What is the state of forests in India?

  • IASbaba
  • January 22, 2020
  • 0
UPSC Articles
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Topic:General Studies 3:

  • Conservation, environmental pollution and degradation, environmental impact assessment
Daily Current Affairs IAS | UPSC Prelims and Mains Exam – 22nd January 2020

Daily Current Affairs IAS | UPSC Prelims and Mains Exam – 22nd January 2020

Source: Livemint

What is the state of forests in India?


The India State of the Forest Report 2019 was released recently which shows that India has increased its forest cover

About India State of the Forest Report (ISFR)

  • ISFR is a biennial publication of Forest Survey of India (FSI), an organization under the Ministry of Environment Forest & Climate Change.
  • The ISFR assesses the forest and tree cover, bamboo resources, carbon stock and forest fires.
  • The 2019 report for the first time has assessed the qualitative nature of the forest cover, including listing its biodiversity and the type of plants and trees found.
  • It also created a national forest inventory for the first time on produce from forests.

Some of the findings of the report

  • India’s forest cover has increased by 3,976 sq. km since 2017—a rise of 0. 56%. 
  • Tree cover—tree patches of size less than one hectares outside the recorded forest areas, also showed a rise, albeit a little higher at 1.29%
  • India’s total forest and tree cover now stands at 80.73 million hectares—roughly 24.5% of its geographical area, and still far from the eventual target of 33%, which India has committed to raise to, by 2030.

Concerns expressed by ecologists are:

  1. Definition of Forest Cover
  • Forest Survey of India defines forest cover as “all patches of land, with a tree canopy density of more than 10% and more than one hectare in area, irrespective of land-use, ownership and species of trees”—an assessment relying majorly on satellite mapping.

Counter Arguments:

  • Therefore, then any fruit garden, coconut or coffee plantation, or even urban parks would come under ‘forest cover’
  • Such a definition will give incomplete picture of our Natural forests, especially with regard to what is happening in Western Ghats & Himalayan Forests
  1. Blame on Forest-dwelling communities 
  • FSI’s new study to assess the dependence of people, living in over 170,000 ‘forest fringe villages’,  states that this dependence could be a “major driver of impairment of forest productivity”

Counter Arguments

  • These communities have been living in harmony with nature since centuries and dependent on forests for their livelihood. Coexistence with nature and not competition with the nature is their way of life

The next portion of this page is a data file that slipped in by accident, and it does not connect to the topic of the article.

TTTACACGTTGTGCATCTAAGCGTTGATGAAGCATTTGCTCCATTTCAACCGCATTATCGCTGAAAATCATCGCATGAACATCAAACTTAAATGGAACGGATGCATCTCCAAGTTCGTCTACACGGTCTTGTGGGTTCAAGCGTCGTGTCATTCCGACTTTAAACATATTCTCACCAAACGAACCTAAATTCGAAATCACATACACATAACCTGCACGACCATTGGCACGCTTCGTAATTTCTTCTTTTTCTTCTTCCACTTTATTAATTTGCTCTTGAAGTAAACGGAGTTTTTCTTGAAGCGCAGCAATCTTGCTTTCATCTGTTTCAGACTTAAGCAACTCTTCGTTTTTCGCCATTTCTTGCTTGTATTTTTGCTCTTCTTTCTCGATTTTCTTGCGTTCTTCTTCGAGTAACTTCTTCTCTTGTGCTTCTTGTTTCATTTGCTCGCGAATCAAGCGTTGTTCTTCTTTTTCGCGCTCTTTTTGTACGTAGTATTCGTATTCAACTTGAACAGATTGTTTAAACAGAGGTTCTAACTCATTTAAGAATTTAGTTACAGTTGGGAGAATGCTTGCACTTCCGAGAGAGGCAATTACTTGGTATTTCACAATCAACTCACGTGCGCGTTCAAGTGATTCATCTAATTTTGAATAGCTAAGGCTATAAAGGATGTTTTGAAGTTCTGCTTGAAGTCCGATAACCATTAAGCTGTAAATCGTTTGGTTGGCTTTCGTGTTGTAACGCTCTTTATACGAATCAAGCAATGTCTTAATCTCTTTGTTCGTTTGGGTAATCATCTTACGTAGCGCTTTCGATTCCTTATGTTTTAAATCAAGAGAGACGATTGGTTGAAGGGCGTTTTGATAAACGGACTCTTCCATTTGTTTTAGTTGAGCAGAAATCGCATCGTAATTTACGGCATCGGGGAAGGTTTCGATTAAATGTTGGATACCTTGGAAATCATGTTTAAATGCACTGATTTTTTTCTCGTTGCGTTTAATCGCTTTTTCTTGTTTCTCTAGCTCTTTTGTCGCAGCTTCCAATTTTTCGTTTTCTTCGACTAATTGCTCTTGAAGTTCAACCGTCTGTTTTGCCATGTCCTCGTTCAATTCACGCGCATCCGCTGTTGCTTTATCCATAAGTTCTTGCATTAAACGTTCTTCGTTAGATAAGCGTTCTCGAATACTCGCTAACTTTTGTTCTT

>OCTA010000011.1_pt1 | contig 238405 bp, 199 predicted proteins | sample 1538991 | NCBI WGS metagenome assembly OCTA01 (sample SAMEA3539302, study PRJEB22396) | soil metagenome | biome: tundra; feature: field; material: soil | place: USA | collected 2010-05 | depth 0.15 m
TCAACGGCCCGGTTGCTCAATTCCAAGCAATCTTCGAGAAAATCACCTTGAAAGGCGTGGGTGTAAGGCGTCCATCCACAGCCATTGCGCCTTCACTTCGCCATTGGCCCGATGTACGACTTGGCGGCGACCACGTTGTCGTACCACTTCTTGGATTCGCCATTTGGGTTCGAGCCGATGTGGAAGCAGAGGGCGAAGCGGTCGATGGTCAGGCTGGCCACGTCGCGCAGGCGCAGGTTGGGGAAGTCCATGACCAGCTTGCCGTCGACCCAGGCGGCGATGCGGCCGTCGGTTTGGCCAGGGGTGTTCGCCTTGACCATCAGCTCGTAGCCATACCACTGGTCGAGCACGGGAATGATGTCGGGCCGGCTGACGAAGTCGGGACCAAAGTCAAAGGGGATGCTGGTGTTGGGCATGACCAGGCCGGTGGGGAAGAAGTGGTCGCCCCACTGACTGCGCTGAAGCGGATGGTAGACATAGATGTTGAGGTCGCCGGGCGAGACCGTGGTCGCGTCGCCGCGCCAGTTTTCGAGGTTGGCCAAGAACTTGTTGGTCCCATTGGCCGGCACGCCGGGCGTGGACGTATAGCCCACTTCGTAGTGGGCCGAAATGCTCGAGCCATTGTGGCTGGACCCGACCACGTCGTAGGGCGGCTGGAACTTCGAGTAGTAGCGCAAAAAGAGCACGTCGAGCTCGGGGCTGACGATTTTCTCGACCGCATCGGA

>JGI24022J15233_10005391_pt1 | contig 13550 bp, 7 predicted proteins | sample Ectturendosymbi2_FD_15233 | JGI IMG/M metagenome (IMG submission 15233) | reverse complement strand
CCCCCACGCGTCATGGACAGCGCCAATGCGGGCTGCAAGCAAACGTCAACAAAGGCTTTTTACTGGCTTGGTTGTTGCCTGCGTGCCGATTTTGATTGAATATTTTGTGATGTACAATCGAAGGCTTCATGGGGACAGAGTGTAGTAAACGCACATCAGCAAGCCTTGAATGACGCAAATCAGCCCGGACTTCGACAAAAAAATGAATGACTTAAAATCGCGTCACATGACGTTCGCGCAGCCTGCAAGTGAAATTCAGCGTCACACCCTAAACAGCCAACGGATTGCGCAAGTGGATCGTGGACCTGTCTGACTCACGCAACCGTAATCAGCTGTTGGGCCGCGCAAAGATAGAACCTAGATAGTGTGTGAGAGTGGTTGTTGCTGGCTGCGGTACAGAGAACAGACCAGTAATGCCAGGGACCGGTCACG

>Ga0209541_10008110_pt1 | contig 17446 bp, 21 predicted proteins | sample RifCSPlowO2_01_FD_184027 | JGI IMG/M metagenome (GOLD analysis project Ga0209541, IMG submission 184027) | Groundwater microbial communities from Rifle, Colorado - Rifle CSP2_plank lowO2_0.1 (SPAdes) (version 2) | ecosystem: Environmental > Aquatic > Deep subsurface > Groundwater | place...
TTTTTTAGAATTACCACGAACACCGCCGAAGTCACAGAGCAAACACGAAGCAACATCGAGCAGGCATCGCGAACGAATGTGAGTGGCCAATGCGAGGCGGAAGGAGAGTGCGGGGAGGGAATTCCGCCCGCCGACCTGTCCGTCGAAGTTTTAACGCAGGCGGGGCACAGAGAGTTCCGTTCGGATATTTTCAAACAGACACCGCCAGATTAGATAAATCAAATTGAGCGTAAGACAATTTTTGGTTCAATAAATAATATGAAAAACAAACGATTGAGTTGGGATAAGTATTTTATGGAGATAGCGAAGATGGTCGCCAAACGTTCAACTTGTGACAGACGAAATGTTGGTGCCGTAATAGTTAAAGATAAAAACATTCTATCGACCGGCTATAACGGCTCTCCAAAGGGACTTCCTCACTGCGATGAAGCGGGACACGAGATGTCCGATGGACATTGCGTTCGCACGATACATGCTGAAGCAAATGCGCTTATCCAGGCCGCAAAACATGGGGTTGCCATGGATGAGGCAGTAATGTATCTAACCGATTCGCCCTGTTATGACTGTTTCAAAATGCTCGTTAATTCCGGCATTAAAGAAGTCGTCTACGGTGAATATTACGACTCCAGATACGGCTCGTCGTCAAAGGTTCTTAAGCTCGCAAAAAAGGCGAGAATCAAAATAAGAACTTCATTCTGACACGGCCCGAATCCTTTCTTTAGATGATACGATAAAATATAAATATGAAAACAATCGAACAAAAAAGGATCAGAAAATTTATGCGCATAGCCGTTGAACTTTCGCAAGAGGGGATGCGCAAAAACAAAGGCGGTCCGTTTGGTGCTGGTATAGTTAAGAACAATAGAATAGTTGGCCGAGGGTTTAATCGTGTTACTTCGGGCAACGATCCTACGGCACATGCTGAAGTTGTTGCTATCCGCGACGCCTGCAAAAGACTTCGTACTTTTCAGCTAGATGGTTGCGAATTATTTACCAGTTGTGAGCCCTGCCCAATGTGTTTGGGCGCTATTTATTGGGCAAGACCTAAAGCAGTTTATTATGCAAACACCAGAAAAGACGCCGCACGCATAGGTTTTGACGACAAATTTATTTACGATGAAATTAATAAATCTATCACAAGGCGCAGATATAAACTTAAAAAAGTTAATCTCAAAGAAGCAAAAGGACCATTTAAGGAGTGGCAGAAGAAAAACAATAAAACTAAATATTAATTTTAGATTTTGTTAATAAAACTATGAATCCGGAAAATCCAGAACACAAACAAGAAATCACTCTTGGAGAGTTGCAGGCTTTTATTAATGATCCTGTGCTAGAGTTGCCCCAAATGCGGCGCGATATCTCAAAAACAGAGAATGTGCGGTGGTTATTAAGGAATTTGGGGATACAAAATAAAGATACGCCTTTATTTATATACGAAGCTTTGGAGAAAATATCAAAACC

• However, the big impact areas—the diversion of forest land for roads, dam projects— has been completely disregarded while putting blame on these communities
  1. Compensatory Plantation
  • Compensatory plantation done to replace the original, natural forests during diversion of forest-lands for projects have so far yielded no impactful results.
  • Some of these new areas were even earmarked for other projects or expansion of existing ones, even though they remain under government’s Recorded Forest Area (extent of forests in terms of legal status).

Way Ahead

  • Changing the definition of Forest Cover: Instead of just canopy cover or hectares, the need is to focus on what is a ‘thriving forest’ or an ‘ecosystem
  • Real time spatial data of our forest land. share those maps in real time so we know where we are losing our forests.
  • Any afforestation activity undertaken must include an adaptation programme in the light of Climate Change, else the exercise will be futile
  • To stop the fragmentation of forests—especially a problem in the North-East where forest cover is declining—so that forest areas remain connected to form one big habitat

Do You Know?

  • Forests are sink and reservoirs of carbon, thus critical in adaptation to climate change. 
  • As part of its climate action plan, India has committed to create an additional carbon sink of 2.5-3 billion tonnes of CO2-equivalent through additional forest cover and tree cover by 2030.

Connecting the Dots:

  • Other findings of the State of Forest report 2019
  • Kasturirangan and Gadgil Committee report on Western Ghats
  • Environmental Impact Assessment

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